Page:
Generally, I review my trading positions on a stock by stock basis. If I've hit my target on one, I try to be disciplined and take the profits - or at the very least partial profits. If my stop loss has been triggered, it's time to take the loss, lick my wounds and move on. Understand from the very beginning that not every trade will work. That's about the only guarantee I'll ever make when it comes to technical analysis. You won't win them all - I guarantee it! Occasionally, I may remove most or all of my positions based on outside influences, however. If the market has made a solid move to the upside and we're approaching a historically weak period of the year or the calendar month, I sometimes will sell positions to raise cash and lower risk. There's always another trade to be made somewhere so I try not to worry about the "what if the stock market keeps going higher". Market action is constantly rotating and opportunities will present themselves elsewhere. If you haven't already, please go back and read my blog article "Can You Time The Stock Market?". It's an interesting historical look at how the S&P 500 has performed throughout the calendar month over the past 65 years and reveals staggering bullish and bearish revelations during the month. So if our major indices become overbought or flash negative divergences on the MACD during or as we're entering one of the bearish historical periods, I may determine it's time to lessen my exposure on individual stocks even though they remain technically sound. Usually it simply comes down to how much risk I'm willing to take.
Let's now revisit the question I posed in yesterday's blog article. Here's the chart I presented on the Russell 2000 ($RUT):
For purposes of this article, I'm going to stick with only the technical indications and overlays that I use on my charts. There are dozens and dozens of other indicators that could be reflected here and those may or may not support a sell decision. As I always say, if you have a set of indicators or overlays that work for you, don't change a thing. Trading is quite subjective and everyone should work towards finding the indicators and overlays that fit your unique trading strategy and style and works for you.
There are a few reasons here why you might sell based on historical trends and technical indications. From strictly a historical perspective, the 23rd of the calendar month falls right square in the middle of the bearish 19th to 27th part of the calendar month. Since 1988, the Russell 2000 has produced a NEGATIVE annualized return of 2.12% from the 19th to the 27th of the calendar month. Therefore, historical tendencies would tell us to at least be aware of the trend when considering the risk you're willing to take. Also, looking at the chart, you can see that stochastic was near 100 and RSI was approaching 70 so the index was fairly overbought in the short-term. But from a short-term trading perspective, the intraday 60 minute chart was the real killer. Have a look:
Over a two week period starting on March 10th, the Russell 2000 rallied and there were four times (each numbered above) it broke out with momentum (MACD) supporting the rally. But note as prices attempted to move higher on the 23rd and 24th, the MACD stalled and actually began rolling over. As I've stated before and I'll continue to state over and over again, this guarantees us nothing. The Russell 2000 could have rallied sharply from here as the stock market can do anything it wants. I NEVER look to my technical indications to provide me a guarantee. I use technical analysis to MANAGE RISK. Read those two lines time and time again. We're not searching for guarantees because there aren't any. We are managing risk, it's that simple. In the example above, the Russell 2000 had advanced more than 5% in two weeks! That two week performance had outperformed 12 of the previous 27 years ANNUAL performance on the Russell 2000. How greedy can we be? We're traders, remember? It's amazing how we start off as traders, but after watching positions rise for a couple weeks, the emotional side of each of us likes to take over.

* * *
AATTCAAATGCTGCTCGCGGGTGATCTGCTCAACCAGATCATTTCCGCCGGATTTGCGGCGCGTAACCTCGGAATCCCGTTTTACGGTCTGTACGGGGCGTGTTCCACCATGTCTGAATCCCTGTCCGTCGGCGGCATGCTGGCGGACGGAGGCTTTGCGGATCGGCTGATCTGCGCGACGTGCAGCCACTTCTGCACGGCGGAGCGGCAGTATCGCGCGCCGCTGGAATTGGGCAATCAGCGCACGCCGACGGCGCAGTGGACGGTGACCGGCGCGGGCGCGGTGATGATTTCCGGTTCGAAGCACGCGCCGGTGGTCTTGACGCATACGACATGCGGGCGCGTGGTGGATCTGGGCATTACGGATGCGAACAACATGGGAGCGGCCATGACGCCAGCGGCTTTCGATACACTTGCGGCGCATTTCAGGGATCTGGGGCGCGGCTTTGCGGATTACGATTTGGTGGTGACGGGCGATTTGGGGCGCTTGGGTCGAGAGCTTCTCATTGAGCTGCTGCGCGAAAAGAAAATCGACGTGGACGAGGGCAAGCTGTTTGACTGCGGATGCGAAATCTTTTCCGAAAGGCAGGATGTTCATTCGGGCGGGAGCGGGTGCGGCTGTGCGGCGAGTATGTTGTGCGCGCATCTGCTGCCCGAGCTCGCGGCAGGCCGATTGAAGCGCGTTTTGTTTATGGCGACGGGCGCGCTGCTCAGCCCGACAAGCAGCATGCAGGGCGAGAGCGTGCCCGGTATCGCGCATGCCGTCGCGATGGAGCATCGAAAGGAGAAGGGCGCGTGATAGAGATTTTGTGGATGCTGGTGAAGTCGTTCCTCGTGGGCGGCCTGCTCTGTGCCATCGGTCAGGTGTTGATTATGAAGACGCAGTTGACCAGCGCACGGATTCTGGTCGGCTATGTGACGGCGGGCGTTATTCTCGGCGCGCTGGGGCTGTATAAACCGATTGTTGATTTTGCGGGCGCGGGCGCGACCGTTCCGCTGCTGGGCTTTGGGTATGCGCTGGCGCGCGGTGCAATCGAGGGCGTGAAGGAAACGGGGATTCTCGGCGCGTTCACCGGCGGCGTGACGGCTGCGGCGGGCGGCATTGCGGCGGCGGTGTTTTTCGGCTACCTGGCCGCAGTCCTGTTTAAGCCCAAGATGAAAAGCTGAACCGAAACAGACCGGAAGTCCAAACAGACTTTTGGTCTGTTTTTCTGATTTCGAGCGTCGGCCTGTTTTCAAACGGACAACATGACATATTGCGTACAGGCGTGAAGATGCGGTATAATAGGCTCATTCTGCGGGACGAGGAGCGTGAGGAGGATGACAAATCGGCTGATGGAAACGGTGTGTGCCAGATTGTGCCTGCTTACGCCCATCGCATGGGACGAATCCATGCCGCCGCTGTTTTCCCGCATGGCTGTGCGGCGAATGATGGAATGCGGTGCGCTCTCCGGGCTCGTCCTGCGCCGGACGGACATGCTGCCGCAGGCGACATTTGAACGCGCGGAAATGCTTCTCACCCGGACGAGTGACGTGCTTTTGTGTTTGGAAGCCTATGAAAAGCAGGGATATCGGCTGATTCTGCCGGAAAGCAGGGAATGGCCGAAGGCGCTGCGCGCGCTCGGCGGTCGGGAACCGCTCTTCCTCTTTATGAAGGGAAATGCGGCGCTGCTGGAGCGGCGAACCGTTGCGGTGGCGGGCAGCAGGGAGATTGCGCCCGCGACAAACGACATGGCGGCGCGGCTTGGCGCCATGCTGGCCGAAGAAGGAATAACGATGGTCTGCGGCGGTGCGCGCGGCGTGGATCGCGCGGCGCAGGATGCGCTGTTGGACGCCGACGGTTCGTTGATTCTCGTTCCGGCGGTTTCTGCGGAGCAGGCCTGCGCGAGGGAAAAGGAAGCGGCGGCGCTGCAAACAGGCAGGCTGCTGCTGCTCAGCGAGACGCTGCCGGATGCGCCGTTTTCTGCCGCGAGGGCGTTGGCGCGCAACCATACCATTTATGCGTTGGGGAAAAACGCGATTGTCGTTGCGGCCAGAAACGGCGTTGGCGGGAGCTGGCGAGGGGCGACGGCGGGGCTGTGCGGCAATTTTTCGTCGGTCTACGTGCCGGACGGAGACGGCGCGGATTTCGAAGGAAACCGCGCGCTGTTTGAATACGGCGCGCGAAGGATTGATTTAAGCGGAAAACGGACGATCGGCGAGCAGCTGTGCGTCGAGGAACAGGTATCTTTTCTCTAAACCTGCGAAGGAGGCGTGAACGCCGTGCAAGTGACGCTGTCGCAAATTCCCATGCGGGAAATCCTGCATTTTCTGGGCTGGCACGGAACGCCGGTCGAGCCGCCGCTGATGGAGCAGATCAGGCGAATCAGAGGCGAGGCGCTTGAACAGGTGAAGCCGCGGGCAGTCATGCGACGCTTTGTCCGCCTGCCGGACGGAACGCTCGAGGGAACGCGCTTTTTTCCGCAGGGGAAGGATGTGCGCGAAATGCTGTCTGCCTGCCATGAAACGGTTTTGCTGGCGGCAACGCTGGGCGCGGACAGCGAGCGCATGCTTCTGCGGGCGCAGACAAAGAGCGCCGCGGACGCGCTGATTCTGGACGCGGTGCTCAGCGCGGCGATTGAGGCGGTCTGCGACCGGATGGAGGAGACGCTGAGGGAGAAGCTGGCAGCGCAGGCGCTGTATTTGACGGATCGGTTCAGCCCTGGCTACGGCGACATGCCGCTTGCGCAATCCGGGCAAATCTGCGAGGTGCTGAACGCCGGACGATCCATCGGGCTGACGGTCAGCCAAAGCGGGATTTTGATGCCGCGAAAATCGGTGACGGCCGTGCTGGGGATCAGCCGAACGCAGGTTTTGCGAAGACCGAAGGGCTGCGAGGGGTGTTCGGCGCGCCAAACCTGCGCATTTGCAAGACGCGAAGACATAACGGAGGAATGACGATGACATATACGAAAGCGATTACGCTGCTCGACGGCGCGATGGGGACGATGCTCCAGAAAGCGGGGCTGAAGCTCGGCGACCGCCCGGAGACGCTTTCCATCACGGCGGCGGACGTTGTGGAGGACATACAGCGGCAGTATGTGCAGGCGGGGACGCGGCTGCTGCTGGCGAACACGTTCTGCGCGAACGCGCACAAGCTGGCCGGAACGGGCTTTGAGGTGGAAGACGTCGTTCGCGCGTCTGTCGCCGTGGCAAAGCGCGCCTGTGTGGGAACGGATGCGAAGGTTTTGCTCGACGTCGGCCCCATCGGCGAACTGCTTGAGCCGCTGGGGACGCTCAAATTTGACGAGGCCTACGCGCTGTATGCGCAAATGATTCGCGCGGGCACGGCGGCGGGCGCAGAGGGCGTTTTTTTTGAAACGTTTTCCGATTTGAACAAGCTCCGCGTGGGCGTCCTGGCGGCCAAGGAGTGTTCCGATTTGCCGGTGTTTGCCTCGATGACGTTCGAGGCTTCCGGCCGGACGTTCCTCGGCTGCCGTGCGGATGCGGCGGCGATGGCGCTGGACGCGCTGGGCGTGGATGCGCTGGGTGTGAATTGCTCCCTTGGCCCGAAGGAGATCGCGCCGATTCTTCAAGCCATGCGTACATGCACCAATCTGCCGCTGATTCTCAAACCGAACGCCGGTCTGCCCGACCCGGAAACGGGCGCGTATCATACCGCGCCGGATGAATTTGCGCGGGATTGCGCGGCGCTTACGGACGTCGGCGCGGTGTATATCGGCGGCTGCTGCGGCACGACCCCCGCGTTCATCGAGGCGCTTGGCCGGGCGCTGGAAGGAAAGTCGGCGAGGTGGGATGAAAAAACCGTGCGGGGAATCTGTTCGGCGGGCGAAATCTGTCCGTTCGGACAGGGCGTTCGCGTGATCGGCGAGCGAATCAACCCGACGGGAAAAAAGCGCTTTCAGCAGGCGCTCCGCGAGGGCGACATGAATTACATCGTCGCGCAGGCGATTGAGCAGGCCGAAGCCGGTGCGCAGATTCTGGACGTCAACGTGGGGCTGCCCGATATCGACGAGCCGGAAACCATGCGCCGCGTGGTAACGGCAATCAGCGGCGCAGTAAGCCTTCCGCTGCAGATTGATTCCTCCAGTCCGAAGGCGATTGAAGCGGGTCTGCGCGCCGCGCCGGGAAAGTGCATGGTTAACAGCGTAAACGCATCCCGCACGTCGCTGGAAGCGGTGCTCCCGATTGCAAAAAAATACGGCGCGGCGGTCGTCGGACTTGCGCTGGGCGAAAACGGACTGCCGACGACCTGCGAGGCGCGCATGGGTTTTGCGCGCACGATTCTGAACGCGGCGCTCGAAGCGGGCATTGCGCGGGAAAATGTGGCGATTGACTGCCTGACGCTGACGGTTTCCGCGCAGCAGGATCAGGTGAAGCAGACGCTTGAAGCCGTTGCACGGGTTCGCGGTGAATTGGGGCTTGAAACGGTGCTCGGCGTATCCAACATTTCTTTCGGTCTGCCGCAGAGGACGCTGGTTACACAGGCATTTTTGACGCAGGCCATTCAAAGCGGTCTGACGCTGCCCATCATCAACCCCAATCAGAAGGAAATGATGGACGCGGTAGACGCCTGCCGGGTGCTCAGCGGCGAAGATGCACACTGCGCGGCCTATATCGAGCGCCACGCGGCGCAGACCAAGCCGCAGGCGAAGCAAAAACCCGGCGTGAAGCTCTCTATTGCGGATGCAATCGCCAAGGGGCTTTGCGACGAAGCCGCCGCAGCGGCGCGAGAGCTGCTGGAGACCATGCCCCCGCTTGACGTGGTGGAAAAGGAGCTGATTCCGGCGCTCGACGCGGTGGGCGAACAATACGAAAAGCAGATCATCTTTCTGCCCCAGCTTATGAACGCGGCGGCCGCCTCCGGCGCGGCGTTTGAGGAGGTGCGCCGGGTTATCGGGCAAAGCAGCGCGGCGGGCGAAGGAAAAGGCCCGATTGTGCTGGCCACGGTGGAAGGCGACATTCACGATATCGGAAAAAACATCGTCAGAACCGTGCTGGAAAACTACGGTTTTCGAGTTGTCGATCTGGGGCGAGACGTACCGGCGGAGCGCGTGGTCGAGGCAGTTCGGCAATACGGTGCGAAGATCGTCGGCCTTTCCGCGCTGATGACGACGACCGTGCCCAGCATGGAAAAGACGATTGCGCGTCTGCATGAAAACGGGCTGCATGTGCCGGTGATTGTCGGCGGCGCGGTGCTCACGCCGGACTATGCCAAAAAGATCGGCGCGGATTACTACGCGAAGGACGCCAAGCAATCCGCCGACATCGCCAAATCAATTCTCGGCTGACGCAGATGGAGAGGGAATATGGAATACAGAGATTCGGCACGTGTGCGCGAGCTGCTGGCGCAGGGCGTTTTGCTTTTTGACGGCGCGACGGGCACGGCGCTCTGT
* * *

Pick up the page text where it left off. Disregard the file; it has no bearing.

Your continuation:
If my blog articles prove helpful, I truly hope it's my focus on managing risk - not taking any undue risks and occasionally stepping off the gas pedal when conditions dictate.
I have one final thought on selling and this one is a staple for me. I always sell before earnings. I know many of you like the potential huge scores that come with holding stocks into their earnings reports. It's a big adrenaline rush. But if you're truly concerned about managing risk, how could you risk thousands of dollars on a coin toss? There are options strategies of course that can be used to manage risk somewhat, but I'm talking about just buying or holding a stock into earnings and rolling the dice. In a rising market, I suppose if you hold enough stocks the law of averages will support the notion of holding. But I personally can't stomach waking up to big losses. The law of averages never seemed to work for me. :-)
There are plenty of examples that could be used to either support the notion of holding into earnings or advising against it. Here's just one example (BABA) of what I do not want to wake up to during earnings season:
There are always two sides of a story. One could argue that the mid-90s represented solid price support on BABA and that earnings would begin the next uptrend. A bearish argument could center on the three month downtrend and the MACD below its centerline. Either way, holding BABA into its earnings is nothing more than a gamble in my opinion. That is not managing risk, it's taking on more. No thanks.